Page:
Economist: Cambodia ‘OK’ But Faces Major Challenges

Cambodia’s economy fared relatively well in 2001, set against a global economic downturn, natural disasters and a continued slide in foreign investment, a leading independent economist said Wednesday.

“In general, it’s OK,” Sok Hach, a senior macro-economist for the Cambodia Develop­ment Resource Institute, said at the second annual review of Cambodia’s economic performance. He said the country’s foreign debt was rising to a large percentage of the overall gross domestic product and care should be taken to spend those loans wisely.

Sok Hach, using CDRI’s own methods and database, calculated the country’s real Gross Domestic Product growth for 2001 at 5.3 percent, a full point lower than the government estimate that was announced in June.

Government officials said the 6.3 percent estimate for 2001 was calculated after new information was studied in the fisheries and tourism sectors.

It is typically difficult to gauge Cambodia’s economic performance. Many people earn their money in the informal sector, which is impossible to accurately gauge, and there are a number of other variables that make precise calculations difficult.

With either GDP growth rate, “the story is the same,” said Robert Hagemann, country representative for the International Monetary Fund. “Growth is inadequate to reduce poverty.”

The distribution of wealth remained an is­sue, he said. Obstacles to growth still include lack of infrastructure, low agricultural productivity, the slow rate of legal reform, and high trade costs.

Income growth in the industrial sector slowed sharply between 2000 and 2001, according to CDRI research. Growth of the nominal GDP—a measure of actual income earned—fell from more than 15 percent in 2000 to below 5 percent in 2001 in the industrial sector.

Overall, nominal growth rose just a touch to around 3 percent, and the agricultural sector rose out of a decline it had fallen into after the massive floods in 2000. The government’s improved response to floods in 2001 kept the sector from further decline, Sok Hach said.

Total government expenditure rose by nearly 10 percent to $341 million in 2001, according to CDRI, but public investment—such as bridges, roads and schools—actually de­clined, from $79 million in 2000 to $72 million.

Sok Hach warned, though, that while the government was improving its domestic revenue, it was accumulating an increasing burden of foreign debt from international lenders such as the World Bank, the IMF and the Asian Development Bank.

The total foreign debt owed by Cambodia is unclear. The government is in continued negotiations with countries such as the US and the former Soviet Union over the amount of debt it should shoulder from the years prior to the Khmer Rouge.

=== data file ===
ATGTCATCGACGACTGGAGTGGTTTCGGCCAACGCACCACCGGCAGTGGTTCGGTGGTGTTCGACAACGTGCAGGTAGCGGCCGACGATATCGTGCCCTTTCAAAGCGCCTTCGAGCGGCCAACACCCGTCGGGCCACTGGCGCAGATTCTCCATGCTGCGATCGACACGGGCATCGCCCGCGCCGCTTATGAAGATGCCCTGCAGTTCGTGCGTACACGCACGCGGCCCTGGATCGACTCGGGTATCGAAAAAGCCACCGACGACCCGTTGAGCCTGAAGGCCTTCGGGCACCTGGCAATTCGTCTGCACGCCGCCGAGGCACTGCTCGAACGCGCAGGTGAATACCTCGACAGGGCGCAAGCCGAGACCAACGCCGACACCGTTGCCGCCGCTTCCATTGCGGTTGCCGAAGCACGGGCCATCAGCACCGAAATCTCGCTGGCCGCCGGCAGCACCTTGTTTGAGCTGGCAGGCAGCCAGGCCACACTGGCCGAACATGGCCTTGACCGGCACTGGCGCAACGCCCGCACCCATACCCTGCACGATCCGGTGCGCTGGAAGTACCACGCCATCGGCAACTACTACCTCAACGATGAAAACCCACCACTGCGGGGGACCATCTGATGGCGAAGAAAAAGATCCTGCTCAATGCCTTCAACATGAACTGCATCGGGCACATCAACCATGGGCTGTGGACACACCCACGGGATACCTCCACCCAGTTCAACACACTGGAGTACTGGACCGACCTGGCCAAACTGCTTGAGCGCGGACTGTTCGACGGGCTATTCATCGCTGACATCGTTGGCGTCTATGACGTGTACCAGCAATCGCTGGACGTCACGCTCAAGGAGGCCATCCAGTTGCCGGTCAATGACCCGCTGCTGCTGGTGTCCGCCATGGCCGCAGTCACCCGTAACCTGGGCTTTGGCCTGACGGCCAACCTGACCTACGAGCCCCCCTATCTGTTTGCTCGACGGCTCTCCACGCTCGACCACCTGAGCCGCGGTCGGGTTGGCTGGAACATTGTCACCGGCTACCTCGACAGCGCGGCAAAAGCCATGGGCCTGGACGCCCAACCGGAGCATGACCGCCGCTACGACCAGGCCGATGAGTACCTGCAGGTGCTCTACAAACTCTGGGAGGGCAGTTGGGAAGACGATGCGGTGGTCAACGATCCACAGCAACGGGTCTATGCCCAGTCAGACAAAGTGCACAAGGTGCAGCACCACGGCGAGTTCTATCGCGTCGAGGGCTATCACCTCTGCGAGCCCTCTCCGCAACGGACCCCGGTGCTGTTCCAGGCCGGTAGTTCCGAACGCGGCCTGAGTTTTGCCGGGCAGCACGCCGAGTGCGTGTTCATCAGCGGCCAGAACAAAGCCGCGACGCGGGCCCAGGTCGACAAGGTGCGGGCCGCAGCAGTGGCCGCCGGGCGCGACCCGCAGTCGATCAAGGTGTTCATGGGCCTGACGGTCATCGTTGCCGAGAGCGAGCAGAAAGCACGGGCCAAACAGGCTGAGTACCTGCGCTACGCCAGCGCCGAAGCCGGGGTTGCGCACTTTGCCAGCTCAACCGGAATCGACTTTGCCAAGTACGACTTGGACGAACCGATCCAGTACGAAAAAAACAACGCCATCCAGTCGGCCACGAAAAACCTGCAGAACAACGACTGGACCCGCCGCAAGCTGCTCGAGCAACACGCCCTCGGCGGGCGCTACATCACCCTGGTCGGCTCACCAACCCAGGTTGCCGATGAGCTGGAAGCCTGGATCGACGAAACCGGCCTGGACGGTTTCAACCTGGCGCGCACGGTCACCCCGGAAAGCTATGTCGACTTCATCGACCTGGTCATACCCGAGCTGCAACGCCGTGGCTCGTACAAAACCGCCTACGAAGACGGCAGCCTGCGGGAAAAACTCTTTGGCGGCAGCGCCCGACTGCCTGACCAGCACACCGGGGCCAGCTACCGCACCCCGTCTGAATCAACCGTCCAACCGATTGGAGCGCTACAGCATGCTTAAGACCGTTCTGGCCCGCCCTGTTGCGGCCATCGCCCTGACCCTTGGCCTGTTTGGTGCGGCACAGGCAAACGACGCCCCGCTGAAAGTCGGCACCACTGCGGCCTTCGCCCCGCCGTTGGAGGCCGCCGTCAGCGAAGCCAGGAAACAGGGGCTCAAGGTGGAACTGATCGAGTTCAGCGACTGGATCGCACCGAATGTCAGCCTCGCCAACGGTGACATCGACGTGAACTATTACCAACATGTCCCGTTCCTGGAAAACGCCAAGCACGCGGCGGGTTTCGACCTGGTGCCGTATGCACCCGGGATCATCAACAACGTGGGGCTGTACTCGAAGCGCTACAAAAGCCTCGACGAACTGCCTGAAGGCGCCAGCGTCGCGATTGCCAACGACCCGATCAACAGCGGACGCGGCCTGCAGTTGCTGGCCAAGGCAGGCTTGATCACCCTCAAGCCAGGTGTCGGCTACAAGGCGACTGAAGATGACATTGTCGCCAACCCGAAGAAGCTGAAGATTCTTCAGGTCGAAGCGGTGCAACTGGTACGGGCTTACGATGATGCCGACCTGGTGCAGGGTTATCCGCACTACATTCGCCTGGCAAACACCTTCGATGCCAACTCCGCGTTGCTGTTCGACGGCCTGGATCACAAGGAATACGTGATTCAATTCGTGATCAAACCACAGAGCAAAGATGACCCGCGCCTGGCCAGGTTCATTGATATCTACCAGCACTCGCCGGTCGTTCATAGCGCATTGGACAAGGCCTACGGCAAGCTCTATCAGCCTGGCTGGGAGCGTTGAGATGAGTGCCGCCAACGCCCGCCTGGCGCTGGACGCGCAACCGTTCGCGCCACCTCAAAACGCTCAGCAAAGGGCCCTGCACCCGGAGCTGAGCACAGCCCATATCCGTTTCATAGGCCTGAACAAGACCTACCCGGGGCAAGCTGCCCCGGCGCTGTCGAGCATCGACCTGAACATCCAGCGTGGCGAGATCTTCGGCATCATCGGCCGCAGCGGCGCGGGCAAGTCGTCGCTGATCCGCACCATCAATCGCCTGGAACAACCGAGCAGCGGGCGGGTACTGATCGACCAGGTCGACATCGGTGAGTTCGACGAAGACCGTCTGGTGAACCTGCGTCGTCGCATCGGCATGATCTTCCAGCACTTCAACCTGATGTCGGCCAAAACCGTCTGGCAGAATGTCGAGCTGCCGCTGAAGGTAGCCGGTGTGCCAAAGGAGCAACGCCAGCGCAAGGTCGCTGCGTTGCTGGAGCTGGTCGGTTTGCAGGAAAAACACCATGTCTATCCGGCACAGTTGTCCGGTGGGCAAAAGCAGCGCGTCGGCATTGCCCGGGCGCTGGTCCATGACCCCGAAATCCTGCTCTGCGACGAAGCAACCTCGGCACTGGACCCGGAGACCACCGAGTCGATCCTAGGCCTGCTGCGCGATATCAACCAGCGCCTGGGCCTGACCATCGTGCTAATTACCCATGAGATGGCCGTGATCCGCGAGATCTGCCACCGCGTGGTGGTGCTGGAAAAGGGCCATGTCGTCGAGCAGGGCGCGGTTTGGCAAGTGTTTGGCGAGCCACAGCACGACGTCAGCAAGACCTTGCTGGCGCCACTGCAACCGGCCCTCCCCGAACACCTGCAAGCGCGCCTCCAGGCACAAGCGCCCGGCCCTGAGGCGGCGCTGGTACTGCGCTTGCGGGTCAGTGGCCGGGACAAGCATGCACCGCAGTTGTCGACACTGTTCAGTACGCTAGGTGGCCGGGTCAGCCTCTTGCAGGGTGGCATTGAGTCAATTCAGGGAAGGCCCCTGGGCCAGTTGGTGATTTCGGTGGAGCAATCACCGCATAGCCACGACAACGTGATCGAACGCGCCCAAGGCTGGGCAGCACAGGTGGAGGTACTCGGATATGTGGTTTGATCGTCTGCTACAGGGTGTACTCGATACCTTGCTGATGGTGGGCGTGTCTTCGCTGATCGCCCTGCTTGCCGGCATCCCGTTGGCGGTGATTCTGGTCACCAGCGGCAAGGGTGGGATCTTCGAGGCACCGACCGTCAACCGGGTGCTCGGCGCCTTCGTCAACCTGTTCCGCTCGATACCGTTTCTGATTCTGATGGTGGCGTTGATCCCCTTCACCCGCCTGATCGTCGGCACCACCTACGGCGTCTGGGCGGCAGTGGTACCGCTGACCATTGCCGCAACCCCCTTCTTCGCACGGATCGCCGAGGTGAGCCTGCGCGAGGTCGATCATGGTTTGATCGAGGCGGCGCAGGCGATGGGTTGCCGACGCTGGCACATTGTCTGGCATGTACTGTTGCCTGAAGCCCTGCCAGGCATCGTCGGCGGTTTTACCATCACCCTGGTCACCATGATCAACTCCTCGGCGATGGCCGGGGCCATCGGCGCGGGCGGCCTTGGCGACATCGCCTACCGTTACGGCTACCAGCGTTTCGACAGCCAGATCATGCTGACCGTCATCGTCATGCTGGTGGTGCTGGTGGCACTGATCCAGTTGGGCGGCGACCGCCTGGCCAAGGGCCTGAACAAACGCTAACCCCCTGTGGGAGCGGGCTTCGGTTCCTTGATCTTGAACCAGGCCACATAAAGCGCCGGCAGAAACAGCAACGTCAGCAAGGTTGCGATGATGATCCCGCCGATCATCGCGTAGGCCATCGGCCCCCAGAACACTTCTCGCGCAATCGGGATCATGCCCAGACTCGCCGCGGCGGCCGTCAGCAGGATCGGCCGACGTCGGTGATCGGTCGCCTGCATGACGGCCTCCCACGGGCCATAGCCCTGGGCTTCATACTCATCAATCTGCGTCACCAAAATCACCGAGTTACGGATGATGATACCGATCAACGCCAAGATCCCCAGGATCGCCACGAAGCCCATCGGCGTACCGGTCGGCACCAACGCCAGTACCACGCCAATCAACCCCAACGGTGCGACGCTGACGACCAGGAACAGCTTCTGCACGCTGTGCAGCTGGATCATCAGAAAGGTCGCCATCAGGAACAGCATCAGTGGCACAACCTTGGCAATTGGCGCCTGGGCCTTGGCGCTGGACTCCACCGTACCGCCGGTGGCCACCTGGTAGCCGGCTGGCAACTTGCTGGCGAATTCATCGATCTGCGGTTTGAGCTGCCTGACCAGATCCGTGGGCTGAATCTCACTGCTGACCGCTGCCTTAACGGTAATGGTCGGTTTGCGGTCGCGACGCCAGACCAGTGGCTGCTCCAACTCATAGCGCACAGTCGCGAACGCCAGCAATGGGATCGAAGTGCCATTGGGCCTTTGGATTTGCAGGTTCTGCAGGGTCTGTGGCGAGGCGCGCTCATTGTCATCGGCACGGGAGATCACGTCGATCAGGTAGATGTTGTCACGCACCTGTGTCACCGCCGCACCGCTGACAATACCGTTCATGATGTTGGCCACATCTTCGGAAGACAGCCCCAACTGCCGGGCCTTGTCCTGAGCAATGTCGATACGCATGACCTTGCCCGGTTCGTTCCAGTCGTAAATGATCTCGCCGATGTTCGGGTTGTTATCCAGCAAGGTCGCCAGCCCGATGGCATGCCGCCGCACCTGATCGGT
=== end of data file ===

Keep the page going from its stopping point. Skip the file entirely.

But CDRI put the amount of debt “recognized” by the government at more than $500 million.

The IMF’s Hagemann said the loans were concessional and were needed to generate national income and boost the national coffers.

Those loans come with low interest rates and a 40-year grace period, but they will still weigh heavily on government finances if the administration does not use the money it borrows to make the country productive, Sok Hach said.

“This money was not free,” Sok Hach said. “Take care now what we do with that mo­ney…. It could be a burden for Cambodia.”

Foreign direct investment “continued its decline trend,” CDRI reported, even though the productivity of existing investments improved. The first semester of 2002 was also showing a decline in foreign investment, Sok Hach said.

During a meeting Wednesday in which CDRI announced the results of its 2001 economic analysis, a representative of the Council for the Development of Cambodia said the decline in foreign investment was expected to slow or stop, as the CDC’s private investment board had plans to approve several new investments.

Foreign investment has been on a continual slide for several years, with companies currently investing here blaming the high costs of transportation, electricity, water and “unofficial fees” for the lack of interest from potential investors.

Deposits in commercial banks and liquidity in the National Bank of Cambodia continued to rise, Sok Hach said.

One National Bank representative said Wednesday that after the closures in 2001 and 2002 of non-viable banks, the rise in deposits was a particularly good sign.

If there are fewer banks, but an increase in deposits, she said, “confidence of the public, of the businessmen, in the banking system re­mains strong.”

The “key issues” for Cambodian policy-makers to consider now included a high economic growth contrasting with low income and uneven distribution; low job creation in the formal sector; a sharp increase in under-employment in the informal sector; a sharp increase in deposits at the commercial banks, but most of the money—54 percent—leaving the country; and a significant improvement in social expenditure that was still much lower than planned.

This is the second year CDRI has published an annual review of the economy. A published version of this year’s review will be available in early September.


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